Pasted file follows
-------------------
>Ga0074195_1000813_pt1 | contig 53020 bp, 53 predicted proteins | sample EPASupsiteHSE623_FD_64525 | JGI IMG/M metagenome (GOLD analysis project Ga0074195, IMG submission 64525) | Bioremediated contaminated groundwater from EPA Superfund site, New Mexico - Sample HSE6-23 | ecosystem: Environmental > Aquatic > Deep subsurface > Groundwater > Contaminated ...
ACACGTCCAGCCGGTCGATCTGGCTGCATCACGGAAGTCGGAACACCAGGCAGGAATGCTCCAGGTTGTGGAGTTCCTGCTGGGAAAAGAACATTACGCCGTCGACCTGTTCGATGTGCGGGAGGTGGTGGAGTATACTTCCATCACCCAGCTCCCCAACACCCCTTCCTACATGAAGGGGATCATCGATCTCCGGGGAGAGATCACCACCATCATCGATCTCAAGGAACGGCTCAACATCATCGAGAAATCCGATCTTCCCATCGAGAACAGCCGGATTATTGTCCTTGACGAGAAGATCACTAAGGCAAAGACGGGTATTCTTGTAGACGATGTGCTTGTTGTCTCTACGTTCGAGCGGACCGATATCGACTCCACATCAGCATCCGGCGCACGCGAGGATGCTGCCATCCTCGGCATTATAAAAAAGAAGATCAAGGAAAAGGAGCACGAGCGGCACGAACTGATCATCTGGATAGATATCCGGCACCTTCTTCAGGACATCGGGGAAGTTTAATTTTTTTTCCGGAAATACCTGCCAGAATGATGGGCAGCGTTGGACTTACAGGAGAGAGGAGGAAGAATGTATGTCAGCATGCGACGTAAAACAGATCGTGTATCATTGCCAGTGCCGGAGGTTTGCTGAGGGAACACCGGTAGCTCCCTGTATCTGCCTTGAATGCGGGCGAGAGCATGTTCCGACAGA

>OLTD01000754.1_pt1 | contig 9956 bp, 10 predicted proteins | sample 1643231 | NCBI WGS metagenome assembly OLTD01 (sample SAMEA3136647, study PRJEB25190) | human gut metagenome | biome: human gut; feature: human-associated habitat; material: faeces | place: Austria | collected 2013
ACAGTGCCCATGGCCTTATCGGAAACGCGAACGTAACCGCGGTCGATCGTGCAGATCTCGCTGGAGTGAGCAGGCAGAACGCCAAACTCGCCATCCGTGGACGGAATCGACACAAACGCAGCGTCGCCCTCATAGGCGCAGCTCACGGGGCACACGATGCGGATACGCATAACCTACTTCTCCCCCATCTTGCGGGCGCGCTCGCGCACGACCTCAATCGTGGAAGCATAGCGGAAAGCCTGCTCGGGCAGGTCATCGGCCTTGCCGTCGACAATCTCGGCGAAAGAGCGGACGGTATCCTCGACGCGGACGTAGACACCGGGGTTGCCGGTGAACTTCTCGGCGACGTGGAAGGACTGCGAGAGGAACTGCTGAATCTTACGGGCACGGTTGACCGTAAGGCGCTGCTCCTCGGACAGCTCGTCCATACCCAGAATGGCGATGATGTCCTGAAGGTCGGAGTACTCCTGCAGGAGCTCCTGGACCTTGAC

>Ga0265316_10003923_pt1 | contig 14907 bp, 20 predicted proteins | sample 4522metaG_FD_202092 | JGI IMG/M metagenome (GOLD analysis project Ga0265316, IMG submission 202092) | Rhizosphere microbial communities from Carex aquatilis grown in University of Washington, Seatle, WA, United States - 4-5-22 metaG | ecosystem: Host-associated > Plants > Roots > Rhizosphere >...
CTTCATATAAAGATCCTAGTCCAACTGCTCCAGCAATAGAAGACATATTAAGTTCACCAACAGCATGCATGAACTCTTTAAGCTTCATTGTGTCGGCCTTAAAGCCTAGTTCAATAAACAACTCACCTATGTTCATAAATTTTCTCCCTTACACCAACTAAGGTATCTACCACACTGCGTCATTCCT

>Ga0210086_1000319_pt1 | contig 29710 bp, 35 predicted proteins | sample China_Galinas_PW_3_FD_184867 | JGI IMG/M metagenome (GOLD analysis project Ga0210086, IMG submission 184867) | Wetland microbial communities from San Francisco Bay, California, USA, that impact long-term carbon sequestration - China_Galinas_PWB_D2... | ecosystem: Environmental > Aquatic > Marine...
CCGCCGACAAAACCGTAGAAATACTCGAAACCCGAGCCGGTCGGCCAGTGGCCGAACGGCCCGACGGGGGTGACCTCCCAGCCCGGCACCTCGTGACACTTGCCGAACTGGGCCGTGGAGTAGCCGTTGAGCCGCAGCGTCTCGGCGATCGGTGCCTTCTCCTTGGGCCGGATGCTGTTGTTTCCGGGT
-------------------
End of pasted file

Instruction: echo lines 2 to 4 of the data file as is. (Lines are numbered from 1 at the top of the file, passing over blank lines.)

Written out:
ACACGTCCAGCCGGTCGATCTGGCTGCATCACGGAAGTCGGAACACCAGGCAGGAATGCTCCAGGTTGTGGAGTTCCTGCTGGGAAAAGAACATTACGCCGTCGACCTGTTCGATGTGCGGGAGGTGGTGGAGTATACTTCCATCACCCAGCTCCCCAACACCCCTTCCTACATGAAGGGGATCATCGATCTCCGGGGAGAGATCACCACCATCATCGATCTCAAGGAACGGCTCAACATCATCGAGAAATCCGATCTTCCCATCGAGAACAGCCGGATTATTGTCCTTGACGAGAAGATCACTAAGGCAAAGACGGGTATTCTTGTAGACGATGTGCTTGTTGTCTCTACGTTCGAGCGGACCGATATCGACTCCACATCAGCATCCGGCGCACGCGAGGATGCTGCCATCCTCGGCATTATAAAAAAGAAGATCAAGGAAAAGGAGCACGAGCGGCACGAACTGATCATCTGGATAGATATCCGGCACCTTCTTCAGGACATCGGGGAAGTTTAATTTTTTTTCCGGAAATACCTGCCAGAATGATGGGCAGCGTTGGACTTACAGGAGAGAGGAGGAAGAATGTATGTCAGCATGCGACGTAAAACAGATCGTGTATCATTGCCAGTGCCGGAGGTTTGCTGAGGGAACACCGGTAGCTCCCTGTATCTGCCTTGAATGCGGGCGAGAGCATGTTCCGACAGA

>OLTD01000754.1_pt1 | contig 9956 bp, 10 predicted proteins | sample 1643231 | NCBI WGS metagenome assembly OLTD01 (sample SAMEA3136647, study PRJEB25190) | human gut metagenome | biome: human gut; feature: human-associated habitat; material: faeces | place: Austria | collected 2013
ACAGTGCCCATGGCCTTATCGGAAACGCGAACGTAACCGCGGTCGATCGTGCAGATCTCGCTGGAGTGAGCAGGCAGAACGCCAAACTCGCCATCCGTGGACGGAATCGACACAAACGCAGCGTCGCCCTCATAGGCGCAGCTCACGGGGCACACGATGCGGATACGCATAACCTACTTCTCCCCCATCTTGCGGGCGCGCTCGCGCACGACCTCAATCGTGGAAGCATAGCGGAAAGCCTGCTCGGGCAGGTCATCGGCCTTGCCGTCGACAATCTCGGCGAAAGAGCGGACGGTATCCTCGACGCGGACGTAGACACCGGGGTTGCCGGTGAACTTCTCGGCGACGTGGAAGGACTGCGAGAGGAACTGCTGAATCTTACGGGCACGGTTGACCGTAAGGCGCTGCTCCTCGGACAGCTCGTCCATACCCAGAATGGCGATGATGTCCTGAAGGTCGGAGTACTCCTGCAGGAGCTCCTGGACCTTGAC